The result

Amcor, the world’s largest packaging company, was a slight beat on FY23 estimates.

Given they’d downgraded back in May, that’s not much to cheer for.

The outlook

However, the FY24 outlook gave little to be excited about, at first glance, given that 67-71cps is below the FY23 adjusted eps outcome of 73cps.

The analyst community was also fairly divided in their interpretation of events. Some liked it, some didn’t, reflecting a divisive result.


That FY24 outlook is something of a “tale of two halves”.

Things get worse over the 1HFY24, before getting better in 2H24, which is what point 3 is getting at.

You can see this “tale of two halves” writ large below.

Sizeable EPS downgrades to the rest of the ’23 year, followed by an improvement in the 2H of FY24.

What drives that improvement is the subject of the below, namely lifting prices and taking cost out.

Price and cost

In the below they are saying that measures already undertaken, like plant closures, headcount reductions

and price increases, can drive the the earnings recovery to trend, without being reliant on a sudden uplift in demand associated with the economy.

This point is touched upon again in a follow-up question. They aren’t banking on a strong environment to hit their guidance. That’s quite encouraging (both “banking” and “baking” are used below to make the point).

And so, we come to some of the last observations about the outlook.

The FY24 EPS graph is reconstructed below, with the “down then up, tale of two halves” for earnings, using the low single-digit (LSD) reference for organic growth, and then the negative impacts of rising interest costs, and exiting Russia.

This is why we think the share price movements have been fairly wild, down heavily yesterday, up solidly today. Amcor is pointing to a solid long-run EPS trajectory based on the action they have seemingly already taken, on price, on cost out (e.g. reducing headcount) which they know won’t impact the 1H in time, but will benefit shortly thereafter.

Free cash flow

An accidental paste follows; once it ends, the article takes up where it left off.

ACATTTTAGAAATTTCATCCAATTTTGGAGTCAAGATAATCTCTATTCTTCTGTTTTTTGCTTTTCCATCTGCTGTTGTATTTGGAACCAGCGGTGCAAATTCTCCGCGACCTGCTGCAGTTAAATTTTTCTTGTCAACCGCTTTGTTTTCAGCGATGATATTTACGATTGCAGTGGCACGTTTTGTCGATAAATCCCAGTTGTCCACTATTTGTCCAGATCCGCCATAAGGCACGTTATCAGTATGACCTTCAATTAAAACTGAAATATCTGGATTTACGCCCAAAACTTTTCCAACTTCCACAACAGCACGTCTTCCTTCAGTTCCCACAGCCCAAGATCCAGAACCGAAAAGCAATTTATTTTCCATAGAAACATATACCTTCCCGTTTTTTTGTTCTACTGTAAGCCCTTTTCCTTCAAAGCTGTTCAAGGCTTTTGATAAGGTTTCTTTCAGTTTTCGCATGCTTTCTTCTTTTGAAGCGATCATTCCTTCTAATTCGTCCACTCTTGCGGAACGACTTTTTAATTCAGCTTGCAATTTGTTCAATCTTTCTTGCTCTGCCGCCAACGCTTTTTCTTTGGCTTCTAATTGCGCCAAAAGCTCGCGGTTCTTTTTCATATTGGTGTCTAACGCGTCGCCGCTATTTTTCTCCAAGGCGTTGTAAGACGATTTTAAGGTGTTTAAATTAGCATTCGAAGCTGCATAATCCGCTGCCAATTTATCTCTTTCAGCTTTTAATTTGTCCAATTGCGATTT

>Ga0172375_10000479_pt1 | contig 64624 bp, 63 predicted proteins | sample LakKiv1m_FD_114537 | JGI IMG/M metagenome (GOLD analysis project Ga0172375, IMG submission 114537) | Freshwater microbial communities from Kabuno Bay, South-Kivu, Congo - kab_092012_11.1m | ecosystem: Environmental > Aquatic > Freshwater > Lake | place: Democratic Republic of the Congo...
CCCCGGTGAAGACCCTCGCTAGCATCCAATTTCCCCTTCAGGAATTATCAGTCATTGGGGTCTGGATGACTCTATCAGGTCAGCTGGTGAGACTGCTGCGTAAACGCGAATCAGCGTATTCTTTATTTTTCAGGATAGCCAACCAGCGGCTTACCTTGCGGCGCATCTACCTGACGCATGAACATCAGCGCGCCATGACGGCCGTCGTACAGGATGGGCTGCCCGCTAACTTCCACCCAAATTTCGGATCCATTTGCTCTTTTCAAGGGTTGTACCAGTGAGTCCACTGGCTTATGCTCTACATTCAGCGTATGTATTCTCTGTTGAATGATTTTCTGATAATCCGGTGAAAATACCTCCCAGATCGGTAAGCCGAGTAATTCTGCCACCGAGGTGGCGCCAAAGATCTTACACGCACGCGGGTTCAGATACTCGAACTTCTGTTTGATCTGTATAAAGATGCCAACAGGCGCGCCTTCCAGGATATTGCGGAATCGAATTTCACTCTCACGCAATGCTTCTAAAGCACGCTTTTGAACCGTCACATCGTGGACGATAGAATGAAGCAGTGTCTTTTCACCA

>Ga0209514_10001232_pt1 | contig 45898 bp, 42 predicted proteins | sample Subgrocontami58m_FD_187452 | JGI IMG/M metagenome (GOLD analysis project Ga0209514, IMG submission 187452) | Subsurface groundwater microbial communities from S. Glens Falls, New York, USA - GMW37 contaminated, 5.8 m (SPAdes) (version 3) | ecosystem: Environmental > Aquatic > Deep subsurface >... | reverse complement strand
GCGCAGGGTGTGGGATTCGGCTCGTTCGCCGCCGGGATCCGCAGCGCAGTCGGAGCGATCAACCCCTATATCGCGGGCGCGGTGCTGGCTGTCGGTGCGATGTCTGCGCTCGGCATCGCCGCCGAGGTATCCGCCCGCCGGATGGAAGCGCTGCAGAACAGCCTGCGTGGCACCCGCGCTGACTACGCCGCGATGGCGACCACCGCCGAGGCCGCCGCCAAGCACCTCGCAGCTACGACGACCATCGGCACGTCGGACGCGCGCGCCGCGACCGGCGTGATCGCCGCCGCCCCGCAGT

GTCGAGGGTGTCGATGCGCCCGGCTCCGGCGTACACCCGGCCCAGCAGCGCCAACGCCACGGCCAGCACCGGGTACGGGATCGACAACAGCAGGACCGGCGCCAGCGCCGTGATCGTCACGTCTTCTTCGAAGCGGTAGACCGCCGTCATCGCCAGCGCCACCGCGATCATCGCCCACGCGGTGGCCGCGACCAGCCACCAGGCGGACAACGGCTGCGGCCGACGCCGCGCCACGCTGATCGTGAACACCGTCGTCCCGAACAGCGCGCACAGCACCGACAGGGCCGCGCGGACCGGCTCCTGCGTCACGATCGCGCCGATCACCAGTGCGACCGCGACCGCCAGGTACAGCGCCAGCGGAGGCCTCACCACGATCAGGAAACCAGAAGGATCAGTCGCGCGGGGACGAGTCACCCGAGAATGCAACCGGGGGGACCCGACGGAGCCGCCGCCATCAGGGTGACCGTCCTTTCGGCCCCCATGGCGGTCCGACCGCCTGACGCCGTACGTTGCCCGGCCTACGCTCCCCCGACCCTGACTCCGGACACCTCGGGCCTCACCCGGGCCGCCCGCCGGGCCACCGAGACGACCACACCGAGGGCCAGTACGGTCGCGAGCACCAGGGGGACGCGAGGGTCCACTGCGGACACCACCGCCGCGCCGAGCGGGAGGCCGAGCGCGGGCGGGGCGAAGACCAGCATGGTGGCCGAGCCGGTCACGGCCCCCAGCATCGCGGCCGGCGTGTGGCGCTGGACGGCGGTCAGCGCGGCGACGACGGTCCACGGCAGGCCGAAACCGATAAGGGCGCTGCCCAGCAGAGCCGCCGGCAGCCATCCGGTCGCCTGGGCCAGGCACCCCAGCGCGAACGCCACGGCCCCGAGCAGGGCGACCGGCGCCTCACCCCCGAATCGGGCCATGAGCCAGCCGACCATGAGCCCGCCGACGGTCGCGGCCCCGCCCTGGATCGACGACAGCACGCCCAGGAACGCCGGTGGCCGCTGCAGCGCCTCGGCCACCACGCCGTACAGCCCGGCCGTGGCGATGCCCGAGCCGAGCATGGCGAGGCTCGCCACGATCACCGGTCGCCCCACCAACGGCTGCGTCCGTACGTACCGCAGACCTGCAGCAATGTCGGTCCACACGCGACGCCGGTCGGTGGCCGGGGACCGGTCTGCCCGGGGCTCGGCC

The free cash flow guidance is also well taken, “significant free cash flow”.

Part of the investment thesis with AMC, similar to ORA, is the level of cash flow generation. AMC will continue to draw down inventories, and as such should see ongoing robust cashflows.

Isn’t AMC defensive?

All of the above begs a broader question, isn’t Amcor meant to be defensive? If so, why are the earnings declining?

The below Q&A snippet gets to this point.

I think a better answer, and one that we got wrong (as a fund manager) is “yes, consumer staples are ordinarily defensive, but COVID was a funny period where they (our end-customer, and us) unduly benefited from FY20-FY22 given everyone could only spend on food and retail, and now they are spending on other stuff (housing, travel, leisure, whatever) and not so much on food staples” and for the past year a lot of that over-ordering at the end-customer level (the Walmarts of the world) has been unwinding, hence the de-stocking.

Perhaps that should have been more obvious to us, however, we took the view that higher interest rates had a good chance of lowering demand for lots of stuff, and that staples might actually prove the better bet, in a relative sense, and hence we kept our exposure, even though we knew that there would be some degree of normalisation. We also thought there might be more COVID.

I think that point about rates will prove ultimately true here in Australia, where sensitivity to rates is more powerful, and more direct, thanks to variable rate mortgages, but of course hasn’t been the case in the US, and Amcor has a very large US exposure.


Overall, there’s enough explanation in the results outlook for us to maintain the position. The yield, the buyback, the operational improvements all seem like reasonable support to the thesis. We also don’t think that AMC is “suddenly not a good defensive”, and it will resume its normal traits of being a low vol, steady growth reasonable quality company in due time.

Till then, we remain happy enough holders.

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